New research led by a public health expert at the University of Kent suggests water fluoridation in England is linked to higher rates of underactive thyroid.
Professor Stephen Peckham, of the University’s Centre for Health Service Studies, says a switch to other approaches to protecting tooth health should be considered.
The research team identified that water fluoridation above a certain level is linked to 30 per cent higher than expected rate of underactive thyroid in England.
After taking account of influential factors, such as gender and age, both of which are linked to increased risk of hypothyroidism, they found an association between rates of the condition and levels of fluoride in the drinking water. In areas with fluoride levels above 0.7mg/l, they found higher than expected rates of hypothyroidism than in areas with levels below this dilution.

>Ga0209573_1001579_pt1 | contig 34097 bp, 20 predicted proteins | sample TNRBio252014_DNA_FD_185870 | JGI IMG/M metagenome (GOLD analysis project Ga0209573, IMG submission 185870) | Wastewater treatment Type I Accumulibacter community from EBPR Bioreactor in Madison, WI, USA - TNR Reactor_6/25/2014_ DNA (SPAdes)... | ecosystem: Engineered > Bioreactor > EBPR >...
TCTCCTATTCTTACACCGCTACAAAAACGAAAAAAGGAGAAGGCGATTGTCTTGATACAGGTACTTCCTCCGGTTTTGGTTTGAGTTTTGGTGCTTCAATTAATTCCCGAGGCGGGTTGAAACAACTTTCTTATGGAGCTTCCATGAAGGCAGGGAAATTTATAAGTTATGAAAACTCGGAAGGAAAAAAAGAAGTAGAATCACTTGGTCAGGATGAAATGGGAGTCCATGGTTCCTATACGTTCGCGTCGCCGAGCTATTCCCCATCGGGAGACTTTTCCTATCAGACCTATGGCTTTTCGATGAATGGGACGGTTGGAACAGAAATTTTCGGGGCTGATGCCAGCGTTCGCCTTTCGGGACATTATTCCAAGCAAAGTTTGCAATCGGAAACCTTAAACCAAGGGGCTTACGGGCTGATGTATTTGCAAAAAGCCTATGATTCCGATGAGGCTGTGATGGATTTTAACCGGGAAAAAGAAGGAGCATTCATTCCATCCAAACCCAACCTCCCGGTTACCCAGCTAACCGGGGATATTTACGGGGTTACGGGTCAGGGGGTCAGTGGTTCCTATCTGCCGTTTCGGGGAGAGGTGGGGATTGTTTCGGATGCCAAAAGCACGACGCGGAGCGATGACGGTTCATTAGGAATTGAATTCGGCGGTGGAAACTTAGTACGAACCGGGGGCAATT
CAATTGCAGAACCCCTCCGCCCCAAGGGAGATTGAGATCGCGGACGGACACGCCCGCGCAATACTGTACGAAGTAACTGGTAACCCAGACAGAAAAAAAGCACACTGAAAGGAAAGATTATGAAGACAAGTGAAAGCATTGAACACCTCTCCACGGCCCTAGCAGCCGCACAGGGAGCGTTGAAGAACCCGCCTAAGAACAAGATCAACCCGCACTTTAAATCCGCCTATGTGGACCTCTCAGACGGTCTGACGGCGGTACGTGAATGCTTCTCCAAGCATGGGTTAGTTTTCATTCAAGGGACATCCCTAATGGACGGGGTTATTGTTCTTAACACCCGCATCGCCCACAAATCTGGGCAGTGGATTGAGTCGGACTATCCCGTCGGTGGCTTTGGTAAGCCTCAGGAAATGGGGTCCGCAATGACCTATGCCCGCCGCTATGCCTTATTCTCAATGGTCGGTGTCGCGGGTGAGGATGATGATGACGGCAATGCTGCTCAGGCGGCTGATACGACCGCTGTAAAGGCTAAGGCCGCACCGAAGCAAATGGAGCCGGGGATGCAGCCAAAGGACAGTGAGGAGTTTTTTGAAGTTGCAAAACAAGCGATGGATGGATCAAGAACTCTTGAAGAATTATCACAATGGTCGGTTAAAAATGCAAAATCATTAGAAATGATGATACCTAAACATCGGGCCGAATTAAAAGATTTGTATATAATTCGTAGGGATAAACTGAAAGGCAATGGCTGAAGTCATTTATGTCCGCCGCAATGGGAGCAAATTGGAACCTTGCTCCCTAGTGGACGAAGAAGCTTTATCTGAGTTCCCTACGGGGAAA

High rates of hypothyroidism were at least 30% more likely in areas with fluoride levels in excess of 0.3mg/l.
In England, around 10% of the population (6 million) live in areas with a naturally or artificially fluoridated water supply of 1mg fluoride per litre of drinking water.
Professor Peckham said that research was ‘observational’, so no definitive conclusions should be drawn about cause and effect. He also emphasised that the researchers were not able to take account of other sources of fluoride, often found in dental products and food and drink.
But he pointed out that the findings echo those of previous research and that while they were only able to look at diagnosed hypothyroidism, there might also be other cases of impaired thyroid function that have not yet been diagnosed and treated.